John T.

  11. #11
    Join Date
    Sep 2007
    Location
    Longview WA
    Posts
    23,158
    Blog Entries
    1
    Reading the current magazine output has been disappointing for years.

    Reading old issues has been educational. In the first five issues there were three with great information on mortise & tenon joints. One was more on timber framing but did have some info on M&Ts.

    There were also more small articles on various techniques. One that enlightened me a bit was on putting a curved bevel on a flat chisel to make fluting tool.

    The first years of FWW is definitely worth pursuing if one has a chance to pick them up.

    jtk
    "A pessimist sees the difficulty in every opportunity; an optimist sees the opportunity in every difficulty."
    - Sir Winston Churchill (1874-1965)

  12. #12
    Join Date
    Sep 2013
    Location
    Wayland, MA
    Posts
    2,542
    I subscribed from the beginning, and it was invaluable to my growth and learning as a woodworker. I anxiously awaited each new issue. I think my subscription lapsed maybe six months ago and I'm only now noticing. The rehashing of the same material and the shift away from fine woodworking to "build this craft project in a weekend" articles with 14 pages of "measured drawrings" is a big reason I've not been missing it. There's always a lot more to be said about design, not so much on "how to make a M&T joint"; I don't understand why they don't focus on the former. Of course they could just focus full time on sharpening debates .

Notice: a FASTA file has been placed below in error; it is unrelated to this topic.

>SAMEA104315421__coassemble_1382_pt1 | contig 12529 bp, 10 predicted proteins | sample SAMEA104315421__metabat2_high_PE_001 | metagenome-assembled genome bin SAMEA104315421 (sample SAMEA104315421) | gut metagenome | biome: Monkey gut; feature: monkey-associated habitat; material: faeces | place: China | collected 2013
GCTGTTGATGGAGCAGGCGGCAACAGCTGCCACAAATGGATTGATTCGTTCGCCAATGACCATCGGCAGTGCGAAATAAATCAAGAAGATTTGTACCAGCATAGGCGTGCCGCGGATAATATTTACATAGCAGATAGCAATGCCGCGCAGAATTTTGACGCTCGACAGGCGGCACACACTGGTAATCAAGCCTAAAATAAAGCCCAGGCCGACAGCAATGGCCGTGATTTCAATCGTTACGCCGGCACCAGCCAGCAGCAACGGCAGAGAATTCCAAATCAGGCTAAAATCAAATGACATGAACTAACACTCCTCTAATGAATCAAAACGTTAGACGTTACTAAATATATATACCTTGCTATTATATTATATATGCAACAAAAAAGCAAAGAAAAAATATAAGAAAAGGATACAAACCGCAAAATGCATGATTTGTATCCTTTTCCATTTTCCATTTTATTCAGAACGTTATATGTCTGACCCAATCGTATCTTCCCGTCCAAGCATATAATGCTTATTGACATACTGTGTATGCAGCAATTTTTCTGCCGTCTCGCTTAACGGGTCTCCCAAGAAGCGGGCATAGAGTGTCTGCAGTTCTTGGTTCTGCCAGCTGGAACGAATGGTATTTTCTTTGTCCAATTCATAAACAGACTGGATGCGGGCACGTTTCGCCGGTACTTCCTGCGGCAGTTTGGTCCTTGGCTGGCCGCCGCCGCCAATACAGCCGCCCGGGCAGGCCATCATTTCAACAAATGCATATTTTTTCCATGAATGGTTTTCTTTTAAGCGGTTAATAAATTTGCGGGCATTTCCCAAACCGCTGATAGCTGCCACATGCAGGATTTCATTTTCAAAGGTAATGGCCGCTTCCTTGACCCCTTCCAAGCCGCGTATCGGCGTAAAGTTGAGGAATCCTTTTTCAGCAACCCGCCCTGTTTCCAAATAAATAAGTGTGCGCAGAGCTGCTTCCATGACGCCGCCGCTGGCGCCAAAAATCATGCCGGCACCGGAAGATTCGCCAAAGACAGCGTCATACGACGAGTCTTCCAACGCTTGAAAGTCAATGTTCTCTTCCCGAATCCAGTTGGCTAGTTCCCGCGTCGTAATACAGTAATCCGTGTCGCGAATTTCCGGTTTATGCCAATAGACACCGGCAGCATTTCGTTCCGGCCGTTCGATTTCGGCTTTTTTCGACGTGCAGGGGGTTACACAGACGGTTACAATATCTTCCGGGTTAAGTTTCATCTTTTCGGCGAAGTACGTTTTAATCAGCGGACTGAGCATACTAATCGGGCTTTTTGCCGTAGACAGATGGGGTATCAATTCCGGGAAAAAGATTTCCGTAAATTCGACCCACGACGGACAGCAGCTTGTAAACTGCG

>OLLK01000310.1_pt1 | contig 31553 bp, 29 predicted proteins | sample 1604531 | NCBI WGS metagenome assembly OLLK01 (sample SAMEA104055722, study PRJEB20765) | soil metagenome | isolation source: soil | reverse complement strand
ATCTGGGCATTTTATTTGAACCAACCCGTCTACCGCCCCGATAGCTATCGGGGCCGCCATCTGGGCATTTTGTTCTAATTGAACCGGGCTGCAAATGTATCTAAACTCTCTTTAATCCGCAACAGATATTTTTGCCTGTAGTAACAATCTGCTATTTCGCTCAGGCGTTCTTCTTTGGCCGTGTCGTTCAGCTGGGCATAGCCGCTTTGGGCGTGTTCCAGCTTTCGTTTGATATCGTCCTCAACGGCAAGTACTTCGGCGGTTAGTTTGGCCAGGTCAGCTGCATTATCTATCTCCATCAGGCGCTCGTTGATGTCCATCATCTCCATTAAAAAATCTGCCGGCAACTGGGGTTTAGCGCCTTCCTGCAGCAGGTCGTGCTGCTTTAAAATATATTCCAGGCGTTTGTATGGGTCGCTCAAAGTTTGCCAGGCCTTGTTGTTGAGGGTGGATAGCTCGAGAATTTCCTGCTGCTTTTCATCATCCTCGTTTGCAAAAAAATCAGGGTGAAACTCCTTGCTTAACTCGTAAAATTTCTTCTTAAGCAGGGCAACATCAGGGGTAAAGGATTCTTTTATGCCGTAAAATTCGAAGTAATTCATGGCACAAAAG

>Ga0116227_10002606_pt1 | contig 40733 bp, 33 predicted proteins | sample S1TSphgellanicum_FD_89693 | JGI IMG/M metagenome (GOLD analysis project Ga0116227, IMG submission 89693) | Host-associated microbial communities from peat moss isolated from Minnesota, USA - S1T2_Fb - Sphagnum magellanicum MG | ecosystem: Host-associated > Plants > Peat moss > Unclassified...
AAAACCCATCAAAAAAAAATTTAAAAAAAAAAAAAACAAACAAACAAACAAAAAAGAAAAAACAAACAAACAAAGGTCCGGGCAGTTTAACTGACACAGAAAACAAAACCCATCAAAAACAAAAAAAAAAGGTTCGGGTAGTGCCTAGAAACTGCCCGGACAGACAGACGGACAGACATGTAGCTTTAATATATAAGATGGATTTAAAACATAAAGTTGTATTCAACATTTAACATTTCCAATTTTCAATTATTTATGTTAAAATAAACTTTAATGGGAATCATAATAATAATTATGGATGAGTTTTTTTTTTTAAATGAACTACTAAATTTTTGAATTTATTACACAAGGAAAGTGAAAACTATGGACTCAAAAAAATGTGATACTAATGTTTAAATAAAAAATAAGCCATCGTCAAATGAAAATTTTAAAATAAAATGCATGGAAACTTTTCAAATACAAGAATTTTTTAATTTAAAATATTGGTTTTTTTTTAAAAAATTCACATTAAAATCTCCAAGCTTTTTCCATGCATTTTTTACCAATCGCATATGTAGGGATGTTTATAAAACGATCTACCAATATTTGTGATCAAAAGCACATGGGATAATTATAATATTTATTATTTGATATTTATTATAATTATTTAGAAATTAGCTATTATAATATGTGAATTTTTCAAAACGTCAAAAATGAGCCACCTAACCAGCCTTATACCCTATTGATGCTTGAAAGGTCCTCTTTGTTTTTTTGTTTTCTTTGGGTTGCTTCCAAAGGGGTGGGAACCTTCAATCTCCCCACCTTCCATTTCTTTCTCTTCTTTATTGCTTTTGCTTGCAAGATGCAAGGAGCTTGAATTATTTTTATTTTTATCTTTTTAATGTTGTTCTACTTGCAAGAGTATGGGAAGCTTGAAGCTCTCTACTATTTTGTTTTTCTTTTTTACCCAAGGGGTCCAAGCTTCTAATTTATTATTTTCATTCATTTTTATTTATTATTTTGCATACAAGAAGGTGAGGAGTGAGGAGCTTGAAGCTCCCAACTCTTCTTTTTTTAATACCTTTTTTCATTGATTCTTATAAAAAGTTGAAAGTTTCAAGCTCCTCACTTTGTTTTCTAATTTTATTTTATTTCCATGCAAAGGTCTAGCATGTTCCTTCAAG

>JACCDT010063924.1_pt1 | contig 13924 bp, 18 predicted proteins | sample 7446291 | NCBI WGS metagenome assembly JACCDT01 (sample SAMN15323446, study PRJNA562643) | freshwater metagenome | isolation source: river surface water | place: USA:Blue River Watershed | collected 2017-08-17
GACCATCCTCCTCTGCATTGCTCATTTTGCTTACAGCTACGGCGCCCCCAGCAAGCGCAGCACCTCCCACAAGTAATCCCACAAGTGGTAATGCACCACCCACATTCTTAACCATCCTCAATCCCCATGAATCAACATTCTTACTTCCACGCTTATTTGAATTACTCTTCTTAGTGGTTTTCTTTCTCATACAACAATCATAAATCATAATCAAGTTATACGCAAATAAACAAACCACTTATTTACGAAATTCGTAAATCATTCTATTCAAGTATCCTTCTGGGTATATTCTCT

I'd tell a new woodworker to buy the complete back issues on a disk or get the online access and read extensively in the back issues. Or buy a set of paper copies. There is a lot of great content there. The information density in the new issues has become too low to bother with.

    I've recently started getting "Furniture and Cabinet Making" and "Woodturning" from the UK. So far they have been more interesting.

  13. #13
    Join Date
    Feb 2014
    Location
    Lake Gaston, Henrico, NC
    Posts
    5,518
    I was a Charter Subscriber, and stopped renewing sometime in the early '90's.

  14. #14
    Join Date
    Sep 2009
    Location
    Putney, Vermont
    Posts
    937
    I have been thinking of getting the back issues on dvd. I have many wood working books and still like reading different things about wood working.

Posting Permissions

  • You may not post new threads
  • You may not post replies
  • You may not post attachments
  • You may not edit your posts
  •